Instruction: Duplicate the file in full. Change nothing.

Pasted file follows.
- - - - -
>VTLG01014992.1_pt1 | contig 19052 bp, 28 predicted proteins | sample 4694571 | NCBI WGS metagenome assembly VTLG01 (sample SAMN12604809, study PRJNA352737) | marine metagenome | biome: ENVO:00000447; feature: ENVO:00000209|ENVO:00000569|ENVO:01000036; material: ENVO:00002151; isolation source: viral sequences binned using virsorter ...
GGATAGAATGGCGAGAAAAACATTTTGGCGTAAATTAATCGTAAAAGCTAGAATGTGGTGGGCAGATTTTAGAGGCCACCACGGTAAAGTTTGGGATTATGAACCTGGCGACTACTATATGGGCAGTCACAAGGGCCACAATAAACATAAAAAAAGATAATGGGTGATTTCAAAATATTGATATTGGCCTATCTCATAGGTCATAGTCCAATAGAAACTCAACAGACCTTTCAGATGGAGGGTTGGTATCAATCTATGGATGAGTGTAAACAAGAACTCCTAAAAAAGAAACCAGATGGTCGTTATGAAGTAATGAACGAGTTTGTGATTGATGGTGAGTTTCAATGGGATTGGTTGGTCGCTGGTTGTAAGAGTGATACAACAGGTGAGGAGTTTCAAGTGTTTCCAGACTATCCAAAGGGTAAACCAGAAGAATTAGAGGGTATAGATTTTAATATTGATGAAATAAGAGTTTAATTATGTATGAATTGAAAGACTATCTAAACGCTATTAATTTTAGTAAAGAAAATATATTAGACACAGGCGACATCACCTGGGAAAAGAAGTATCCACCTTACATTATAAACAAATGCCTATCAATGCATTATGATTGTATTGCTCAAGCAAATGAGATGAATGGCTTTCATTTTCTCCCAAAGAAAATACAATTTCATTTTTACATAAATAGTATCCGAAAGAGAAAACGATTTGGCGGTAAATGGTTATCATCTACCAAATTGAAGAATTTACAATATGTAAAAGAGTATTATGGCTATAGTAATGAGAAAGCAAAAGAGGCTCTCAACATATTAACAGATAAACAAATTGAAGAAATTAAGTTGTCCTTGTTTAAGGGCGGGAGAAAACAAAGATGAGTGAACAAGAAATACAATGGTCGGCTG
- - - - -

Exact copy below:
>VTLG01014992.1_pt1 | contig 19052 bp, 28 predicted proteins | sample 4694571 | NCBI WGS metagenome assembly VTLG01 (sample SAMN12604809, study PRJNA352737) | marine metagenome | biome: ENVO:00000447; feature: ENVO:00000209|ENVO:00000569|ENVO:01000036; material: ENVO:00002151; isolation source: viral sequences binned using virsorter ...
GGATAGAATGGCGAGAAAAACATTTTGGCGTAAATTAATCGTAAAAGCTAGAATGTGGTGGGCAGATTTTAGAGGCCACCACGGTAAAGTTTGGGATTATGAACCTGGCGACTACTATATGGGCAGTCACAAGGGCCACAATAAACATAAAAAAAGATAATGGGTGATTTCAAAATATTGATATTGGCCTATCTCATAGGTCATAGTCCAATAGAAACTCAACAGACCTTTCAGATGGAGGGTTGGTATCAATCTATGGATGAGTGTAAACAAGAACTCCTAAAAAAGAAACCAGATGGTCGTTATGAAGTAATGAACGAGTTTGTGATTGATGGTGAGTTTCAATGGGATTGGTTGGTCGCTGGTTGTAAGAGTGATACAACAGGTGAGGAGTTTCAAGTGTTTCCAGACTATCCAAAGGGTAAACCAGAAGAATTAGAGGGTATAGATTTTAATATTGATGAAATAAGAGTTTAATTATGTATGAATTGAAAGACTATCTAAACGCTATTAATTTTAGTAAAGAAAATATATTAGACACAGGCGACATCACCTGGGAAAAGAAGTATCCACCTTACATTATAAACAAATGCCTATCAATGCATTATGATTGTATTGCTCAAGCAAATGAGATGAATGGCTTTCATTTTCTCCCAAAGAAAATACAATTTCATTTTTACATAAATAGTATCCGAAAGAGAAAACGATTTGGCGGTAAATGGTTATCATCTACCAAATTGAAGAATTTACAATATGTAAAAGAGTATTATGGCTATAGTAATGAGAAAGCAAAAGAGGCTCTCAACATATTAACAGATAAACAAATTGAAGAAATTAAGTTGTCCTTGTTTAAGGGCGGGAGAAAACAAAGATGAGTGAACAAGAAATACAATGGTCGGCTG